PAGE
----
Appeal to Expert Opinion: Arguments from Authority

Appeal to Expert Opinion: Arguments from Authority

by Douglas Walton

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Product Details

ISBN-13: 9780271016955
Publisher: Penn State University Press
Publication date: 10/13/1997
Pages: 296
Product dimensions: 6.00(w) x 9.00(h) x 1.94(d)

About the Author

Douglas N. Walton is Professor of Philosophy at the University of Winnipeg. He has published two books with Penn State Press, The Place of Emotion in Argument (1992) and Arguments from Ignorance (1995). Other recent books of his include Slippery Slope Arguments (1992) and Plausible Arguments in Everyday Conversation (1992).

Table of Contents

Acknowledgments xi(2)
Preface xiii
CHAPTER ONE: THE PROBLEM OF AUTHORITY
1(31)
1. Peirce's Four Methods of Fixing Belief
3(2)
2. Science As the Modern Authoritarianism
5(4)
3. The Culture of Technical Control
9(4)
4. Different Conceptions of Scientific Knowledge
13(4)
5. Expert Testimony in Court
17(2)
6. A Complex Type of Argument
19(3)
7. Being Intimidated by Experts
22(1)
8. Questioning an Expert Opinion
23(5)
9. The Problem of Fallacies
28(1)
10. Finding a Middle Way
29(3)
CHAPTER TWO: HISTORICAL BACKGROUND
32(31)
1. Overview of Developments
33(2)
2. Plato on Socratic Questioning of Experts
35(3)
3. Aristotle on Dialectical Arguments
38(5)
4. The Medieval View of Argument from Authority
43(3)
5. Galileo's Challenge to Proof by Authority
46(2)
6. The Port-Royal Logic
48(4)
7. Locke's Account of Argumentum ad Verecundiam
52(3)
8. Bentham on Appeal to Authority
55(2)
9. The Meaning of Verecundia
57(3)
10. Where to Begin
60(3)
CHAPTER THREE: IDENTIFICATION OF THE TYPE OF ARGUMENT
63(28)
1. Appeal to Reverence
64(3)
2. Knowledge Versus Appeal to Authority
67(2)
3. Testimony of Authoritative Sources
69(3)
4. Varying Definitions of Ad Verecundiam
72(4)
5. The Ambiguity of'Authority'
76(3)
6. Advertising Testimonials
79(3)
7. Position to Know
82(2)
8. Authority and Expertise
84(2)
9. Terminological Choice
86(2)
10. Provisional Conclusions
88(3)
CHAPTER FOUR: FORM OF THE ARGUMENT
91(35)
1. Deductive Forms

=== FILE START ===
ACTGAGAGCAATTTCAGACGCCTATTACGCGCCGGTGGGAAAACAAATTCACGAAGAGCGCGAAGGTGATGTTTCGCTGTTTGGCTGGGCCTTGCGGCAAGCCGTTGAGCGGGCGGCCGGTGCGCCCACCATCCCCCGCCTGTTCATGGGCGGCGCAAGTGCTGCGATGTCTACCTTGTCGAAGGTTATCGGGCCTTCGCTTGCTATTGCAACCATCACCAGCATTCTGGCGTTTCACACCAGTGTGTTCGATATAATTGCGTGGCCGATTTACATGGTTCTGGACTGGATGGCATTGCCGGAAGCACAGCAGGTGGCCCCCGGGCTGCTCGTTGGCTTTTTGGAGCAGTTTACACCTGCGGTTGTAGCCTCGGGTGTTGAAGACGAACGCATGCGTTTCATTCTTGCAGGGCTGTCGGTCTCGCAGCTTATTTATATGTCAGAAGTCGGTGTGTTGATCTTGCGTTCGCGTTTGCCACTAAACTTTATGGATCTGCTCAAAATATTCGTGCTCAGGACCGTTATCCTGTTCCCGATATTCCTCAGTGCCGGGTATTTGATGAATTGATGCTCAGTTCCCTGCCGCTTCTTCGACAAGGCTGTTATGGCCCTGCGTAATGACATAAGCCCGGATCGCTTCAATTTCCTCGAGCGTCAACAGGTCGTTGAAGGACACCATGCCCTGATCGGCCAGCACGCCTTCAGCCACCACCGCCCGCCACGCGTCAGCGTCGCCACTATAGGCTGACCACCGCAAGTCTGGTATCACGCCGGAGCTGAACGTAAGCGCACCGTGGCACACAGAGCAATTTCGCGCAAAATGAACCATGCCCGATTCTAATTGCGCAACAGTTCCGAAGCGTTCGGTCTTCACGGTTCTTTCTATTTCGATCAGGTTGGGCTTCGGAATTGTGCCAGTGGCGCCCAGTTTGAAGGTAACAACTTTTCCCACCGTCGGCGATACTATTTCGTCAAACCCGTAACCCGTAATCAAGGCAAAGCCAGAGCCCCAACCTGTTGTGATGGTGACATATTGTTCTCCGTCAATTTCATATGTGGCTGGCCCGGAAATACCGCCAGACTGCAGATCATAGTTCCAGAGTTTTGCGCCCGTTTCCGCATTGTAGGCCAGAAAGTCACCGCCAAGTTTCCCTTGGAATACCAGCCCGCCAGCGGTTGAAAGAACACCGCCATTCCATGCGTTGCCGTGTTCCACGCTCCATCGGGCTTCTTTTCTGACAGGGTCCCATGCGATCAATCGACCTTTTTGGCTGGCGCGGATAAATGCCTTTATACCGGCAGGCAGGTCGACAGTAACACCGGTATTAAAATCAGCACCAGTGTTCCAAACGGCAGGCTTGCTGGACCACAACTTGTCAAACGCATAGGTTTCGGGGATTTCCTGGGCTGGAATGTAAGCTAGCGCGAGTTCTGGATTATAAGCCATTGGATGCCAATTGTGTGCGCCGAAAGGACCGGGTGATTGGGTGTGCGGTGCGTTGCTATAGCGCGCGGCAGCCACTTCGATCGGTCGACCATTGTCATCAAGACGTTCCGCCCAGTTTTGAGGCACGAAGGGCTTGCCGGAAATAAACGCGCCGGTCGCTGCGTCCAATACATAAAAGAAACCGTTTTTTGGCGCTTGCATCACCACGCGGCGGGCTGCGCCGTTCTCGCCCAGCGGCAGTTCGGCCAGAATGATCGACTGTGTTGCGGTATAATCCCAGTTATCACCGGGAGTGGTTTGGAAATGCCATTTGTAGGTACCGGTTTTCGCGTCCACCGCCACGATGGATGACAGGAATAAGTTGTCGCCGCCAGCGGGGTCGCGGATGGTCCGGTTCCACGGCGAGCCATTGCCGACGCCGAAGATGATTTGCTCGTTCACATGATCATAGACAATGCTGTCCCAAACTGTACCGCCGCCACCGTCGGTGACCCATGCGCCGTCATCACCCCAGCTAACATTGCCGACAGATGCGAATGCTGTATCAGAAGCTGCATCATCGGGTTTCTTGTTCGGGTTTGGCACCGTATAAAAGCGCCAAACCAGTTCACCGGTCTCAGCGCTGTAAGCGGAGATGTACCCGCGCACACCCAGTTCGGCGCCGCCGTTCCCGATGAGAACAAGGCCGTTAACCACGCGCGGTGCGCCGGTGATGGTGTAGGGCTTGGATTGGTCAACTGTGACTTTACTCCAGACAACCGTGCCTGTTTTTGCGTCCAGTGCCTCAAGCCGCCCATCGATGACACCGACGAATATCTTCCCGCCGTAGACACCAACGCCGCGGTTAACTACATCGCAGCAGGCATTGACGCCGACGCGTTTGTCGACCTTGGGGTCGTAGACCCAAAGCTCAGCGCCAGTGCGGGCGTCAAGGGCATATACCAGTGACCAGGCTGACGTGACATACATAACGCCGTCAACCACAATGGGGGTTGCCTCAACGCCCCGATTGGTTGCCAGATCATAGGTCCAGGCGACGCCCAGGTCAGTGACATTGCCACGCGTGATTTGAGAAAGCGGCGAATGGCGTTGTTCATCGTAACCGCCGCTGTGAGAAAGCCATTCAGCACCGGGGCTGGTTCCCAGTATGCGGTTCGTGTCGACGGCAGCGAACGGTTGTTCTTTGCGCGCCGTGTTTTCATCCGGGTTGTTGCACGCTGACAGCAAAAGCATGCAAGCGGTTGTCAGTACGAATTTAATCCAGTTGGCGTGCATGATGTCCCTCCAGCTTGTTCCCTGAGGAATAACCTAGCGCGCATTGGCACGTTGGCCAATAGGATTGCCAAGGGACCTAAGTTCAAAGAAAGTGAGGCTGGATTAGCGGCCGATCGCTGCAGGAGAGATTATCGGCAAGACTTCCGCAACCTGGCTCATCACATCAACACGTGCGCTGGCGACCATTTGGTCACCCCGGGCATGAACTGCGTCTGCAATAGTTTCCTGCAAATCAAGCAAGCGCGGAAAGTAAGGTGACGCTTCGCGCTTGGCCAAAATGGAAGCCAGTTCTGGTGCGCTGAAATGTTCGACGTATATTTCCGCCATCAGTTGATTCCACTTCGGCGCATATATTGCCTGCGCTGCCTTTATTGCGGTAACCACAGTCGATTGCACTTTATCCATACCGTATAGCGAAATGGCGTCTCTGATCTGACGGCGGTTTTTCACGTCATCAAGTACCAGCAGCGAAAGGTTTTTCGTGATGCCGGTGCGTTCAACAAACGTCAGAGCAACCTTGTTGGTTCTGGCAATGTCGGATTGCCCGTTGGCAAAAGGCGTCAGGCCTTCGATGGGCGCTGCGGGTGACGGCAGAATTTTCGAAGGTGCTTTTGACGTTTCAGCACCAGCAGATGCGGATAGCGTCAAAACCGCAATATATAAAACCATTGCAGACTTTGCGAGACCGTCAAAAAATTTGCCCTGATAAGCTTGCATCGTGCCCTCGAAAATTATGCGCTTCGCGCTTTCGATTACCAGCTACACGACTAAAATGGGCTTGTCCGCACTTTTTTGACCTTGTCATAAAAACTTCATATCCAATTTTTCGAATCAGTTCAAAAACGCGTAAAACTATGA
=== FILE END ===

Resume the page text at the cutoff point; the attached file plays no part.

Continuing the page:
92(4)
2. Probable Inferences from a Knowledge Base
96(2)
3. Inductive Forms
98(2)
4. Presumptive Forms
100(4)
5. Expert Systems
104(3)
6. Informal Logic and Expert Systems
107(3)
7. The Concept of an Expert
110(4)
8. Reliability and Bias--Subjective Factors
114(3)
9. Human and Machine Expertise
117(3)
10. Evaluating the Form in a Context of Dialogue
120(6)
CHAPTER FIVE: DIALECTICAL ASPECTS
126(41)
1. The Case of the Deadly Radar Gun
127(7)
2. The Case of Lorenzo's Oil
134(3)
3. Reported Controversies
137(3)
4. Appeal to Expert Opinion in Political Debate
140(4)
5. The Context of Dialogue
144(5)
6. Style of Presentation
149(4)
7. The Secondary Level of Dialogue
153(4)
8. Critical Questions and Logical Form
157(2)
9. Drawing Inferences from Expert Opinion
159(5)
10. Dialectical Structure of Appeal to Expert Opinion
164(3)
CHAPTER SIX: EXPERT TESTIMONY AS LEGAL EVIDENCE
167(32)
1. The Adversarial Setting of a Trial
168(3)
2. The Battle of the Experts
171(5)
3. Junk Science in the Courts
176(3)
4. The Go-It-Alone Expert
179(2)
5. Legal Criteria for Scientific Testimony
181(4)
6. Hearsay Evidence in Expert Testimony
185(3)
7. Science As a Body of Knowledge
188(4)
8. Solutions to the Junk Science Problem
192(2)
9. The Framework of Dialogue in a Trial
194(3)
10. The Consistency Critical Question
197(2)
CHAPTER SEVEN: CRITICAL QUESTIONS
199(31)
1. Premises and Critical Questions
200(2)
2. Early Accounts
202(3)
3. Accounts in the 1970s
205(3)
4. Recent Accounts
208(5)
5. Personal Reliability and Bias
213(2)
6. The Trustworthiness Question
215(2)
7. Position to Know
217(1)
8. General Acceptance in a Field
218(4)
9. General Recommendations
222(3)
10. Using Critical Questions for Evaluation
225(5)
CHAPTER EIGHT: EXPLAINING THE FALLACY
230(33)
1. Suspect and Fallacious Appeals
231(3)
2. Specific Defaults Cited
234(5)
3. Dogmatic Appeals to Authority
239(4)
4. The Halo Effect and Milgram's Experiments
243(2)
5. Institutional Setting of Authority
245(2)
6. Fallible Arguments Absolutized
247(3)
7. Confusing Two Types of Authority
250(3)
8. Profiles of Dialogue
253(2)
9. Subfallacies
255(2)
10. Summary
257(6)
Bibliography 263(12)
Index 275

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